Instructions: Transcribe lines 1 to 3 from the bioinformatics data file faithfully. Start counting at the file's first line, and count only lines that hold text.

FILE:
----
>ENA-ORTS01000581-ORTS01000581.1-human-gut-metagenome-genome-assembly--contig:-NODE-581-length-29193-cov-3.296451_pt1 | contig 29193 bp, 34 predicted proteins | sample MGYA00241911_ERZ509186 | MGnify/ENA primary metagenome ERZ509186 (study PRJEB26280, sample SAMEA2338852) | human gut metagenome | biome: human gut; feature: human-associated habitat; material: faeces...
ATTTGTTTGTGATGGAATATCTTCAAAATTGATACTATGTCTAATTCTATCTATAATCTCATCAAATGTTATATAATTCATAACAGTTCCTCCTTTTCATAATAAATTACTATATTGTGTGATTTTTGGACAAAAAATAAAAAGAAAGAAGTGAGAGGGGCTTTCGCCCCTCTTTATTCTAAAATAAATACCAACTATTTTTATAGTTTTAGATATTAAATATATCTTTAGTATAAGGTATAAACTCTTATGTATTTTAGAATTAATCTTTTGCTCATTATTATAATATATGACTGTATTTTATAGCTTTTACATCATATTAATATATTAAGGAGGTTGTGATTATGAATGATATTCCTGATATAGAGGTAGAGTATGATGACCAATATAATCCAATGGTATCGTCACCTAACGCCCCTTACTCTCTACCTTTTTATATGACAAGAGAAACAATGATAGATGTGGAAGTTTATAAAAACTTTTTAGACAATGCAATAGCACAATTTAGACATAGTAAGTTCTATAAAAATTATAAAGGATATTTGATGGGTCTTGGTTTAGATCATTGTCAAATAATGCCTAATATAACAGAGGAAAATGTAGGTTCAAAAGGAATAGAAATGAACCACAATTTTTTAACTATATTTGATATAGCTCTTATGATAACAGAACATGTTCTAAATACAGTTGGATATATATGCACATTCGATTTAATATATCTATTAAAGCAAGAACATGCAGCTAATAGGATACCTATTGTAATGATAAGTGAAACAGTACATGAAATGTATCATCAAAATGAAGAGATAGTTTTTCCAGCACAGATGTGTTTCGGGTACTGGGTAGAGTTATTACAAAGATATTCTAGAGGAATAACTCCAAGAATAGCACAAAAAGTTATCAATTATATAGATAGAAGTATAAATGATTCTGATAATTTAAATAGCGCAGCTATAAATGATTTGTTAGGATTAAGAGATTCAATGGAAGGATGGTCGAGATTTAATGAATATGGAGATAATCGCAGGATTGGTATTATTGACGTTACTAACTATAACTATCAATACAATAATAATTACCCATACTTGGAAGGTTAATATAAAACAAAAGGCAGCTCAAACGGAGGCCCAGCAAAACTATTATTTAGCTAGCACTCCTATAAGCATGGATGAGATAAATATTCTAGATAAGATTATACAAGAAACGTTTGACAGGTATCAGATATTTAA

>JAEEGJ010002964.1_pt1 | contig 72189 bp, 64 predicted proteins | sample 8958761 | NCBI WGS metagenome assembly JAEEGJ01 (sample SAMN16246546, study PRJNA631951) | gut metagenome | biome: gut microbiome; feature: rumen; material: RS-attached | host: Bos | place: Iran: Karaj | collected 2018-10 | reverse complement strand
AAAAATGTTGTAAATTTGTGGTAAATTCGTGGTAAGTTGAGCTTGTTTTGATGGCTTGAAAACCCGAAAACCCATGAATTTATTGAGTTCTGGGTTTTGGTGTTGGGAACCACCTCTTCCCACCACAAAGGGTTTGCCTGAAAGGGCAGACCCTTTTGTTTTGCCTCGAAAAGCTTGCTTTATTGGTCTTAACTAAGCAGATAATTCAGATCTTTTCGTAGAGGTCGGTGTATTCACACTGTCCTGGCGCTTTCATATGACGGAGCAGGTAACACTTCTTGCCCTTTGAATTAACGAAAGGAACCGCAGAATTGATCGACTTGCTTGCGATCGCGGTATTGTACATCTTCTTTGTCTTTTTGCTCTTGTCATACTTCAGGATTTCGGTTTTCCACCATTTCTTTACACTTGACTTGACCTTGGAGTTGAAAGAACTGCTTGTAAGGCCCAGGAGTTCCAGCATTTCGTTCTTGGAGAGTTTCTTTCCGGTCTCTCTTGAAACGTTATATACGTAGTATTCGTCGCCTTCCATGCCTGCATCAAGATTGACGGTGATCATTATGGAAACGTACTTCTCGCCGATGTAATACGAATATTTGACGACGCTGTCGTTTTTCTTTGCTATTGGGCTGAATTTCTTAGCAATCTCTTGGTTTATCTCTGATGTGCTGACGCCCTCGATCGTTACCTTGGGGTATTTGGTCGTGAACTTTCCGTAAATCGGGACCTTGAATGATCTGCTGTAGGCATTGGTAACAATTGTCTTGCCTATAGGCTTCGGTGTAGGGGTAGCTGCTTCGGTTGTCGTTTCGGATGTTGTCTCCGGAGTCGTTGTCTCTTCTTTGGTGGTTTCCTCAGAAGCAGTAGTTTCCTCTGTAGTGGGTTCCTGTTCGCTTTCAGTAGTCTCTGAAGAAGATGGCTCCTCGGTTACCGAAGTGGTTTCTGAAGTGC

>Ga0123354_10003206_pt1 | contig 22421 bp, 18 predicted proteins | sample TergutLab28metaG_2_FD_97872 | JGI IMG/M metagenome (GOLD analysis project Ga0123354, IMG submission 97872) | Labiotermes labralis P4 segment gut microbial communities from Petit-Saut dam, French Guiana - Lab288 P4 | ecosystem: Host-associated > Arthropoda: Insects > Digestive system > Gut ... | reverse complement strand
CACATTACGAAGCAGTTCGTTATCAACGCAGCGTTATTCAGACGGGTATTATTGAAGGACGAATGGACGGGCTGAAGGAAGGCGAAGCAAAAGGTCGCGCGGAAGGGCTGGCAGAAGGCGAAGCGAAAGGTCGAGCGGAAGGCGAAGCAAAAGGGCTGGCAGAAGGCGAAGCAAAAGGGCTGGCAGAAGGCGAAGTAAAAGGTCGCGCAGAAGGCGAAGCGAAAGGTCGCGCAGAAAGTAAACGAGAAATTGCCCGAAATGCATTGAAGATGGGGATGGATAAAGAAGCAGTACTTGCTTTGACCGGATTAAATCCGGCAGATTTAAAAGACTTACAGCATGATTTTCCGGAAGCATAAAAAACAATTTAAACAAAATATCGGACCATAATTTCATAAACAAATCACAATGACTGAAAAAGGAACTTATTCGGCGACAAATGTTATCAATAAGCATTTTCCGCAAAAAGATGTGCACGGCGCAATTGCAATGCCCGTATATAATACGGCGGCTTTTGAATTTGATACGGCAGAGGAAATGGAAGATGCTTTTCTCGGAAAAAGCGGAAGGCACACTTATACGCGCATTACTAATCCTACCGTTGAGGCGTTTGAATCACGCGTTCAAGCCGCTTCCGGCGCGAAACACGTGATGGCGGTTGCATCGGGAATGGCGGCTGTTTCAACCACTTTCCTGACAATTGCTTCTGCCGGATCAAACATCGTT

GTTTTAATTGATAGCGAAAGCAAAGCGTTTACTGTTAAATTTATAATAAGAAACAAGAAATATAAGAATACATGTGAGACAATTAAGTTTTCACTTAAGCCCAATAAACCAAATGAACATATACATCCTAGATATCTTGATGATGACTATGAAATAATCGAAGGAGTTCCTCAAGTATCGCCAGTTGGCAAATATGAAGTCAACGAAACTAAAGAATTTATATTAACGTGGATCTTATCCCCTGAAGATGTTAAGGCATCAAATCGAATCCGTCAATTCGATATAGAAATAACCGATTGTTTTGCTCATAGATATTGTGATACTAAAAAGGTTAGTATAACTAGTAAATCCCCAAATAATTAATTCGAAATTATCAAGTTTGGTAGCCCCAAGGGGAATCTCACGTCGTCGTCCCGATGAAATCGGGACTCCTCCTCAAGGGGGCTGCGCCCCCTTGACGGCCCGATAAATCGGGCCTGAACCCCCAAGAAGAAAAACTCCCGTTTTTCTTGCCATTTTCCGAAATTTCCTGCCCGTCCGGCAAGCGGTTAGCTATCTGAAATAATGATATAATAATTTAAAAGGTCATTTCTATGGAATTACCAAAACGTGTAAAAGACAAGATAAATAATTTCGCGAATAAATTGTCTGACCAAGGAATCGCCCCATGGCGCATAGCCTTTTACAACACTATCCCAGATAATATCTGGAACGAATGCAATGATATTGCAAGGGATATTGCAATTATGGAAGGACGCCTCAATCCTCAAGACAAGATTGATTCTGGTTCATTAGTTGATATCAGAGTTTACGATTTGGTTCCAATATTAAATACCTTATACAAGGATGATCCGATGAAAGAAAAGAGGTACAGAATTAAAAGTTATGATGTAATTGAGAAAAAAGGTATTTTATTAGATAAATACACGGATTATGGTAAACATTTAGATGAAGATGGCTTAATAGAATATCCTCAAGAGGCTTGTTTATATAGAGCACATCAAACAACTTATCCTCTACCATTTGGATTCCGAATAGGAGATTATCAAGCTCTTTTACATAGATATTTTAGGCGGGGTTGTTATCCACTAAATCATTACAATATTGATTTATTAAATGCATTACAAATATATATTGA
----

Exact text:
>ENA-ORTS01000581-ORTS01000581.1-human-gut-metagenome-genome-assembly--contig:-NODE-581-length-29193-cov-3.296451_pt1 | contig 29193 bp, 34 predicted proteins | sample MGYA00241911_ERZ509186 | MGnify/ENA primary metagenome ERZ509186 (study PRJEB26280, sample SAMEA2338852) | human gut metagenome | biome: human gut; feature: human-associated habitat; material: faeces...
ATTTGTTTGTGATGGAATATCTTCAAAATTGATACTATGTCTAATTCTATCTATAATCTCATCAAATGTTATATAATTCATAACAGTTCCTCCTTTTCATAATAAATTACTATATTGTGTGATTTTTGGACAAAAAATAAAAAGAAAGAAGTGAGAGGGGCTTTCGCCCCTCTTTATTCTAAAATAAATACCAACTATTTTTATAGTTTTAGATATTAAATATATCTTTAGTATAAGGTATAAACTCTTATGTATTTTAGAATTAATCTTTTGCTCATTATTATAATATATGACTGTATTTTATAGCTTTTACATCATATTAATATATTAAGGAGGTTGTGATTATGAATGATATTCCTGATATAGAGGTAGAGTATGATGACCAATATAATCCAATGGTATCGTCACCTAACGCCCCTTACTCTCTACCTTTTTATATGACAAGAGAAACAATGATAGATGTGGAAGTTTATAAAAACTTTTTAGACAATGCAATAGCACAATTTAGACATAGTAAGTTCTATAAAAATTATAAAGGATATTTGATGGGTCTTGGTTTAGATCATTGTCAAATAATGCCTAATATAACAGAGGAAAATGTAGGTTCAAAAGGAATAGAAATGAACCACAATTTTTTAACTATATTTGATATAGCTCTTATGATAACAGAACATGTTCTAAATACAGTTGGATATATATGCACATTCGATTTAATATATCTATTAAAGCAAGAACATGCAGCTAATAGGATACCTATTGTAATGATAAGTGAAACAGTACATGAAATGTATCATCAAAATGAAGAGATAGTTTTTCCAGCACAGATGTGTTTCGGGTACTGGGTAGAGTTATTACAAAGATATTCTAGAGGAATAACTCCAAGAATAGCACAAAAAGTTATCAATTATATAGATAGAAGTATAAATGATTCTGATAATTTAAATAGCGCAGCTATAAATGATTTGTTAGGATTAAGAGATTCAATGGAAGGATGGTCGAGATTTAATGAATATGGAGATAATCGCAGGATTGGTATTATTGACGTTACTAACTATAACTATCAATACAATAATAATTACCCATACTTGGAAGGTTAATATAAAACAAAAGGCAGCTCAAACGGAGGCCCAGCAAAACTATTATTTAGCTAGCACTCCTATAAGCATGGATGAGATAAATATTCTAGATAAGATTATACAAGAAACGTTTGACAGGTATCAGATATTTAA

>JAEEGJ010002964.1_pt1 | contig 72189 bp, 64 predicted proteins | sample 8958761 | NCBI WGS metagenome assembly JAEEGJ01 (sample SAMN16246546, study PRJNA631951) | gut metagenome | biome: gut microbiome; feature: rumen; material: RS-attached | host: Bos | place: Iran: Karaj | collected 2018-10 | reverse complement strand